3 to be honored as 2017 Distinguished Alumni of Stillwater Area Public Schools

Three individuals will be honored for a lifetime of distinction after graduating from Stillwater Area High School. This year’s inductees include former White House chief of staff, a pioneering female photographer and a local media personality. They will join more than 80 others who have been named Distinguished Alumni since the award was first given in 1987.

This year’s class of Distinguished Alumni includes: Marilyn (Lynn) Abercrombie, class of 1948; Denis McDonough, class of 1988; and Lee Valsvik, class of 1978.

The three will be honored at a dinner at 5:30 p.m. Friday, June 2, and also the next day during the commencement ceremony for seniors graduating from Stillwater Area High School at Roy Wilkins Auditorium in St. Paul. The June 2 dinner at Lake Elmo Inn Event Center is open to the public and is sponsored by the high school and The Partnership Plan, a local education nonprofit that raises funds to enhance and enrich the education of students in Stillwater Area Public Schools. Tickets are available for $35 at partnershipplan.org/distinguished-alumni.

Marilyn "Lynn" Abercrombie
Marilyn “Lynn” Abercrombie

Marilyn “Lynn” (Bruette) Abercrombie, Class of 1948
Lynn Abercrombie traveled the world capturing rare images of exotic locations as a freelance photographer for the National Geographic magazine. Her career spanned more than three decades, with assignments to all seven continents. As a female photographer in a male-dominated profession, she served as an example of success for aspiring women, according to her nomination. She traveled with her husband, award-winning photographer Thomas Abercrombie, to many isolated and forbidding places which had never been seen by Americans. In a time before the internet and globalization, Abercrombie gave the nebulous idea of “foreign” faces feelings and identities in the minds of National Geographic subscribers, according to her nomination. As a complement to Thomas, Lynn’s freelance contributions to the National Geographic provided a feminine side to the story. Women and children felt more at ease being photographed by Lynn, and she was allowed to visit places often off-limits to men. Abercrombie also preserved and expanded her family’s legacy by editing and publishing the book, “Travelling the World for National Geographic,” which her husband wrote about their assignments. She graduated from Macalester College in 1952 with a degree in journalism.

Denis McDonough
Denis McDonough

Denis McDonough, Class of 1988
As White House chief of staff for President Barack Obama, Denis McDonough held a position commonly known as the second-most powerful job in America. McDonough led the White House for the president’s entire second term — first as deputy national security adviser and then as chief of staff — and played a definitive role in shaping U.S. national security policy. From managing Russian aggression to new challenges in Asia, to terrorism and cybersecurity threats, McDonough understood the global factors that impact modern organizations and helped audiences identify the risks and opportunities that lay ahead, according to his nomination. Upon McDonough’s appointment to chief of staff in 2013, President Obama said, “Were it not for him, we wouldn’t be as effective a White House,” adding that he relied on McDonough’s intellect, judgment and advice. Prior to becoming one of the president’s closest advisers, McDonough worked as an aide to the House Foreign Affairs Committee, and served as a senior foreign policy advisory. He graduated from Saint John’s University with a B.A. summa cum laude in history and Spanish, traveled extensively throughout Latin America and taught high school in Belize. He graduated from Georgetown University’s Edmund A. Walsh School of Foreign Service. Even during his time in the White House, McDonough was a proud Pony alumnus and credited his education and involvement in high school activities for his success, according to his nomination.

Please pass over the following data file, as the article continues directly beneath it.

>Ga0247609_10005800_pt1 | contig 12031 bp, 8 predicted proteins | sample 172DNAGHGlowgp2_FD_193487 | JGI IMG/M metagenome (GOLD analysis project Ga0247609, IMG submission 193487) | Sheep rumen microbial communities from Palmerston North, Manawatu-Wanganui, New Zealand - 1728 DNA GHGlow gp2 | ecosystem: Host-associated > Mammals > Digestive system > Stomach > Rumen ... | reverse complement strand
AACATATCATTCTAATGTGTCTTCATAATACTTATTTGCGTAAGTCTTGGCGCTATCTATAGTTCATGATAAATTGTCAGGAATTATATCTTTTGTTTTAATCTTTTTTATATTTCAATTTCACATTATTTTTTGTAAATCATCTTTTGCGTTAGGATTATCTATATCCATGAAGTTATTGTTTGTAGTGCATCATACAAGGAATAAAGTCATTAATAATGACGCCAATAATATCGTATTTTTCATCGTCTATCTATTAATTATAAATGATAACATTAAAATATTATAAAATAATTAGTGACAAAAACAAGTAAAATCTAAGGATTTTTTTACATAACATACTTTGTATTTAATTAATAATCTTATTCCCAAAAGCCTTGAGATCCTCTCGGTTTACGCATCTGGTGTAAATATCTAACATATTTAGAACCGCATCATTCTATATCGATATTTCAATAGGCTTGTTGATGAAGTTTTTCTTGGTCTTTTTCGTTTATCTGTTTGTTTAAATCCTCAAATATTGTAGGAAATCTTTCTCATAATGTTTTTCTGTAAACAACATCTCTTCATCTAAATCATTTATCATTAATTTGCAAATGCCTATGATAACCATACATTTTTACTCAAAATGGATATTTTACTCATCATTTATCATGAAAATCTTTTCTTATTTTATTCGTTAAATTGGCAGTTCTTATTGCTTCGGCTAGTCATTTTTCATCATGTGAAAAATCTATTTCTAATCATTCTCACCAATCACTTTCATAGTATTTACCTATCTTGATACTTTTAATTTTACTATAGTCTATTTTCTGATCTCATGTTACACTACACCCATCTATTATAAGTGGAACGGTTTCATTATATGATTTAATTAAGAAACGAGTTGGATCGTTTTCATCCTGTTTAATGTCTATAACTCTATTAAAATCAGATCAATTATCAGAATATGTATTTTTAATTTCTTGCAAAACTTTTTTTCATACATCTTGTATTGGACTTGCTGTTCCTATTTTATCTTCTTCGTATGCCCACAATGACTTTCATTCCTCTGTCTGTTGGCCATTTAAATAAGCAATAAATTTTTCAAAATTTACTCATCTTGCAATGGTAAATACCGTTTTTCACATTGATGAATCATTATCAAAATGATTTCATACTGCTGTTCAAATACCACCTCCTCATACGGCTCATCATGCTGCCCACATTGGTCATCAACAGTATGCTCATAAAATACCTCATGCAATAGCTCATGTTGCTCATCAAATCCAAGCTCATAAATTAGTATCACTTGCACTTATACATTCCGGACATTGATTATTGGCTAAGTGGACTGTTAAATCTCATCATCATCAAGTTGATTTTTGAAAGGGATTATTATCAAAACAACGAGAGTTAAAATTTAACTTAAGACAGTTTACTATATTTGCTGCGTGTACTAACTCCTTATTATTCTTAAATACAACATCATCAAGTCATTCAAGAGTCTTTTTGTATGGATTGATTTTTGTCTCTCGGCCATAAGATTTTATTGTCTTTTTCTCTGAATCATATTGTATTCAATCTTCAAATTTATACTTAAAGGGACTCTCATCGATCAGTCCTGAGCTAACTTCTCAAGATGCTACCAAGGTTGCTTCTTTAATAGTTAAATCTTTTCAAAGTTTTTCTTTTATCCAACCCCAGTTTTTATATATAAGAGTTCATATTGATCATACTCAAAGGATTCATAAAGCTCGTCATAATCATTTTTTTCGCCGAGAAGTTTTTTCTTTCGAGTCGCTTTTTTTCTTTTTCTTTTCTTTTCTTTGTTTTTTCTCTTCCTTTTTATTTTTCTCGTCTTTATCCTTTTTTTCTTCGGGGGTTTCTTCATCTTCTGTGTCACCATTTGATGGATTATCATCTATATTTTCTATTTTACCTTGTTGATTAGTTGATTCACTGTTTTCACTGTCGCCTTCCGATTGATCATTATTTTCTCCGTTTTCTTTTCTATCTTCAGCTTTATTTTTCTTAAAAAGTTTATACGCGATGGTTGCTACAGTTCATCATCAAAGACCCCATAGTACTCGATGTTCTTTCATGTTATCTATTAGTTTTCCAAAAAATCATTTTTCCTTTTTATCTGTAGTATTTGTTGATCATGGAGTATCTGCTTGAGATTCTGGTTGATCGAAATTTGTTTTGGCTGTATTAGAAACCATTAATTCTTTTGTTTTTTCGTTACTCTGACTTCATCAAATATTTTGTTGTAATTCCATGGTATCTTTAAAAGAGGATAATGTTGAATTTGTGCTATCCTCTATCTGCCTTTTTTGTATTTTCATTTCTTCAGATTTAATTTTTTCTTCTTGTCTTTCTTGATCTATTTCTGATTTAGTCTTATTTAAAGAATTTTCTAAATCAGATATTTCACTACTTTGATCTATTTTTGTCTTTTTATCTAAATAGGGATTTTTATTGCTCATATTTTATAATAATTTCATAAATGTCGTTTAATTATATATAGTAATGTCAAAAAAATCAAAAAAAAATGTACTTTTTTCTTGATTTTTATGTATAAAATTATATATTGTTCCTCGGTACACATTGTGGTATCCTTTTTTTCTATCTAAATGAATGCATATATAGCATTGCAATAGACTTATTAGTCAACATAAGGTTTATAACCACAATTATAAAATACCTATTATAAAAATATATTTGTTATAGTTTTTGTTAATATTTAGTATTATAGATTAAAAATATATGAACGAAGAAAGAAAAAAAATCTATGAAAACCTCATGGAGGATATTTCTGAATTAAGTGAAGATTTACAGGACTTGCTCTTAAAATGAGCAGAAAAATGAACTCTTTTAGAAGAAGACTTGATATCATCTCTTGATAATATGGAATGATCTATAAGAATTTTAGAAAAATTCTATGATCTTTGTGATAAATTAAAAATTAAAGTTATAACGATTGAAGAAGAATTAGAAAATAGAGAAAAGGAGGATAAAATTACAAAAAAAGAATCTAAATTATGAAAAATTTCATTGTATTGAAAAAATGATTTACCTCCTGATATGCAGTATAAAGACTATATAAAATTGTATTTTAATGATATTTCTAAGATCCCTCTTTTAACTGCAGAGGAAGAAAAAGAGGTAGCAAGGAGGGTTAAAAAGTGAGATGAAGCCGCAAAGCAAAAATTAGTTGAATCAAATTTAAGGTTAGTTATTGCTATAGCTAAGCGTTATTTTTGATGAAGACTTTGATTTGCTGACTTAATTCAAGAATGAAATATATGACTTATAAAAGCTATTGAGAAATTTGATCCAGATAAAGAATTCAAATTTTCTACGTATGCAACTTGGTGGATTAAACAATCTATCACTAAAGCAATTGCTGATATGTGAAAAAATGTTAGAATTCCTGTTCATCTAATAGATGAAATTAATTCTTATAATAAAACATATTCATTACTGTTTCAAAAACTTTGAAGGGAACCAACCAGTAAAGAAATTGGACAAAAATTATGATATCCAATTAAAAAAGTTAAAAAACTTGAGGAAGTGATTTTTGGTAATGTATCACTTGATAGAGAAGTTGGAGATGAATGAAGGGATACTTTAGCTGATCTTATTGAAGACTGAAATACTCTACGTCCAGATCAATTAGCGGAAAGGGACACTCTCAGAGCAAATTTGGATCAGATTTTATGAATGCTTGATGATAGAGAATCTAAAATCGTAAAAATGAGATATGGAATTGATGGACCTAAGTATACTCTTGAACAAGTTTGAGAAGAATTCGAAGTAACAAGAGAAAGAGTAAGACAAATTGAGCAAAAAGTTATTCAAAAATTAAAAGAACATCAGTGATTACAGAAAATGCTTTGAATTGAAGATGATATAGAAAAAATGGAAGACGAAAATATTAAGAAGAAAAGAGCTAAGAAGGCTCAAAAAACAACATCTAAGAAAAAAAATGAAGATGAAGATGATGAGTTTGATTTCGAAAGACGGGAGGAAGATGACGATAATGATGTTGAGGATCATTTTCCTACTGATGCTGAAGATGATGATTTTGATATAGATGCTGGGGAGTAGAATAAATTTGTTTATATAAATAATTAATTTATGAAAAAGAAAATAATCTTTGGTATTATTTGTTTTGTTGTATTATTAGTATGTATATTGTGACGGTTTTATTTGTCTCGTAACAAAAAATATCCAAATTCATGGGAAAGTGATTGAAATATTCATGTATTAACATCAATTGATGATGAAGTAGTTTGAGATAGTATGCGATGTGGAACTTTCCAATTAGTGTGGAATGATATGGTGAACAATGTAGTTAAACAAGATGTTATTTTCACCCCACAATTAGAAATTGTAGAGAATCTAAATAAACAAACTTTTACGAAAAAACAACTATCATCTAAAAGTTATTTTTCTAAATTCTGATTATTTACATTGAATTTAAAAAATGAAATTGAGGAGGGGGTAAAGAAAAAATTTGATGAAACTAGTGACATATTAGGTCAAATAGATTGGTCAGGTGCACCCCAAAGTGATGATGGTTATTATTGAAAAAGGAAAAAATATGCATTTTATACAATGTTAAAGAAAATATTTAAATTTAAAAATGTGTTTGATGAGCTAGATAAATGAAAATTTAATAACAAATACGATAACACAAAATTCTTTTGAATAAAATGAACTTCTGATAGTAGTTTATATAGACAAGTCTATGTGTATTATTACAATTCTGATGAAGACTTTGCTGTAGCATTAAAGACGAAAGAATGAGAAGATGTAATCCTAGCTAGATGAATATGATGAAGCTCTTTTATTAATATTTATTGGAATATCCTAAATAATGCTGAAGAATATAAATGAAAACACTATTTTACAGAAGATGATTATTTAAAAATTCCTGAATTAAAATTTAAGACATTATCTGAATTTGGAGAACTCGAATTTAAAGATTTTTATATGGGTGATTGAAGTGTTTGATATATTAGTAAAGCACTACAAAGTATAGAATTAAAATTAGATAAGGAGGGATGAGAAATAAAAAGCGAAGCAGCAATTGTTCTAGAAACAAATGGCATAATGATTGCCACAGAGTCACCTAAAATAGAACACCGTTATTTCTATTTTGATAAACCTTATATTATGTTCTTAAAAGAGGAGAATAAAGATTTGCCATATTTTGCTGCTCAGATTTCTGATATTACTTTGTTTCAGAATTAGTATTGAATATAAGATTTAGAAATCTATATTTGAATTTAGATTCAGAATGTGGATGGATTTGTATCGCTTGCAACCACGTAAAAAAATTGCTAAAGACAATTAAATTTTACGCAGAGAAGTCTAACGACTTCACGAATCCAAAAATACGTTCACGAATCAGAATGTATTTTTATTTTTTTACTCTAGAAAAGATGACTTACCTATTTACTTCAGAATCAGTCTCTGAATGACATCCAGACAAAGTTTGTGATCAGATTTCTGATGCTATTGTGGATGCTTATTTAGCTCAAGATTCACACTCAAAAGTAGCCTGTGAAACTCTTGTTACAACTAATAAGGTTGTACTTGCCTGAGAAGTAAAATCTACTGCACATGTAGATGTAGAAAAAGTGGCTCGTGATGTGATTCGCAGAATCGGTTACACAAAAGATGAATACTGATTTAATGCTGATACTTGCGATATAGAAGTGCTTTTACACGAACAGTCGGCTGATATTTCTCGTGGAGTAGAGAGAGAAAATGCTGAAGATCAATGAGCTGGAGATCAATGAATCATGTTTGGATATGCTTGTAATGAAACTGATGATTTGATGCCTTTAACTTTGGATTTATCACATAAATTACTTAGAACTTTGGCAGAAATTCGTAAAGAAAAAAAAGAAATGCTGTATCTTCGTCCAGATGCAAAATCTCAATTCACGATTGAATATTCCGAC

Lee Valsvik
Lee Valsvik

Lee Valsvik, Class of 1978
Lee Valsvik began her radio and television career in the 1980s, and grew to become one of the best-known media personalities in the Twin Cities metro area. Hers was an accidental career choice. She originally went to Bemidji State University to study pre-med, but became interested in radio broadcasting after seeing a job opening at a local radio station. In her career she worked five of the metro’s largest radio stations and became a regular on television, making weekly appearances on KARE 11’s Saturday morning news program. During the late 80s and early 90s, the KDWB Morning Show that she co-hosted with Steve Cochran made 101.3 FM the top contemporary hit radio station in the Twin Cities. When not hosting her own radio show or appearing on television spots, Lee continually gives back to the community as a talented emcee for community fundraising events, according to her nomination, always stimulating an engaged audience to support community growth. She also serves on the Stillwater Foundation Board, and has worked to spearhead a youth-driven philanthropy program. She is a proud Pony alum and promotes the district through many of her public appearances, according to her nomination — she’s even been known to wear her own letter jacket at Pony Homecoming games.